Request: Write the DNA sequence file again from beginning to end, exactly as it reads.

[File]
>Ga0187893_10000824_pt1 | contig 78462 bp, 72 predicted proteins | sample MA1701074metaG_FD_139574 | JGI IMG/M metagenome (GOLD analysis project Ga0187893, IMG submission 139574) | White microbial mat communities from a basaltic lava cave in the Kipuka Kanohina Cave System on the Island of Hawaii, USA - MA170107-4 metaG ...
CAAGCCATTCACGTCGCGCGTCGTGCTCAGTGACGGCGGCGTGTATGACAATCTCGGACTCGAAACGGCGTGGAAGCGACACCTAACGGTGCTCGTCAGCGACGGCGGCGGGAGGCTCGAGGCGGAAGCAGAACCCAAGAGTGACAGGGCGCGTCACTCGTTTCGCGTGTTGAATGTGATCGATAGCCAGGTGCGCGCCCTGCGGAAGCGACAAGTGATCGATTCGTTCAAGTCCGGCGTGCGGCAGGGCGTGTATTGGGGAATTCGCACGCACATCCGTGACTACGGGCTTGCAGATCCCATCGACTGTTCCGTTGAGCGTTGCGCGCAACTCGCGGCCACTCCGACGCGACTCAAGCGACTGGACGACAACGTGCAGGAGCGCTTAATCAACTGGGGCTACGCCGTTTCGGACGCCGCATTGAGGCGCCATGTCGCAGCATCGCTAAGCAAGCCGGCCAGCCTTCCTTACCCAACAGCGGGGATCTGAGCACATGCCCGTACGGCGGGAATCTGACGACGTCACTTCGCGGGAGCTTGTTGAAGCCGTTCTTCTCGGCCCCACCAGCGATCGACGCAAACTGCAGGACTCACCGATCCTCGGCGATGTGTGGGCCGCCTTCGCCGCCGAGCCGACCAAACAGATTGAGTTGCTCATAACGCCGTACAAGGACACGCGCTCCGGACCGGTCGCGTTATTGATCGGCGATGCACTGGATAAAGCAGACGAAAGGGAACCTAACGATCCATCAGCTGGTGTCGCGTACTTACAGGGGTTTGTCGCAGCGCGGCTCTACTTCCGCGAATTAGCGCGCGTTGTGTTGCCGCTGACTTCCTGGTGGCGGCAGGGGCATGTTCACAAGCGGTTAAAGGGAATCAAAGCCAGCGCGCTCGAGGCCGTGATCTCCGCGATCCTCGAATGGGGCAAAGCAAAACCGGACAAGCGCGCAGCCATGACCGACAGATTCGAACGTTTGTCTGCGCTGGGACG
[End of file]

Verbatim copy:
>Ga0187893_10000824_pt1 | contig 78462 bp, 72 predicted proteins | sample MA1701074metaG_FD_139574 | JGI IMG/M metagenome (GOLD analysis project Ga0187893, IMG submission 139574) | White microbial mat communities from a basaltic lava cave in the Kipuka Kanohina Cave System on the Island of Hawaii, USA - MA170107-4 metaG ...
CAAGCCATTCACGTCGCGCGTCGTGCTCAGTGACGGCGGCGTGTATGACAATCTCGGACTCGAAACGGCGTGGAAGCGACACCTAACGGTGCTCGTCAGCGACGGCGGCGGGAGGCTCGAGGCGGAAGCAGAACCCAAGAGTGACAGGGCGCGTCACTCGTTTCGCGTGTTGAATGTGATCGATAGCCAGGTGCGCGCCCTGCGGAAGCGACAAGTGATCGATTCGTTCAAGTCCGGCGTGCGGCAGGGCGTGTATTGGGGAATTCGCACGCACATCCGTGACTACGGGCTTGCAGATCCCATCGACTGTTCCGTTGAGCGTTGCGCGCAACTCGCGGCCACTCCGACGCGACTCAAGCGACTGGACGACAACGTGCAGGAGCGCTTAATCAACTGGGGCTACGCCGTTTCGGACGCCGCATTGAGGCGCCATGTCGCAGCATCGCTAAGCAAGCCGGCCAGCCTTCCTTACCCAACAGCGGGGATCTGAGCACATGCCCGTACGGCGGGAATCTGACGACGTCACTTCGCGGGAGCTTGTTGAAGCCGTTCTTCTCGGCCCCACCAGCGATCGACGCAAACTGCAGGACTCACCGATCCTCGGCGATGTGTGGGCCGCCTTCGCCGCCGAGCCGACCAAACAGATTGAGTTGCTCATAACGCCGTACAAGGACACGCGCTCCGGACCGGTCGCGTTATTGATCGGCGATGCACTGGATAAAGCAGACGAAAGGGAACCTAACGATCCATCAGCTGGTGTCGCGTACTTACAGGGGTTTGTCGCAGCGCGGCTCTACTTCCGCGAATTAGCGCGCGTTGTGTTGCCGCTGACTTCCTGGTGGCGGCAGGGGCATGTTCACAAGCGGTTAAAGGGAATCAAAGCCAGCGCGCTCGAGGCCGTGATCTCCGCGATCCTCGAATGGGGCAAAGCAAAACCGGACAAGCGCGCAGCCATGACCGACAGATTCGAACGTTTGTCTGCGCTGGGACG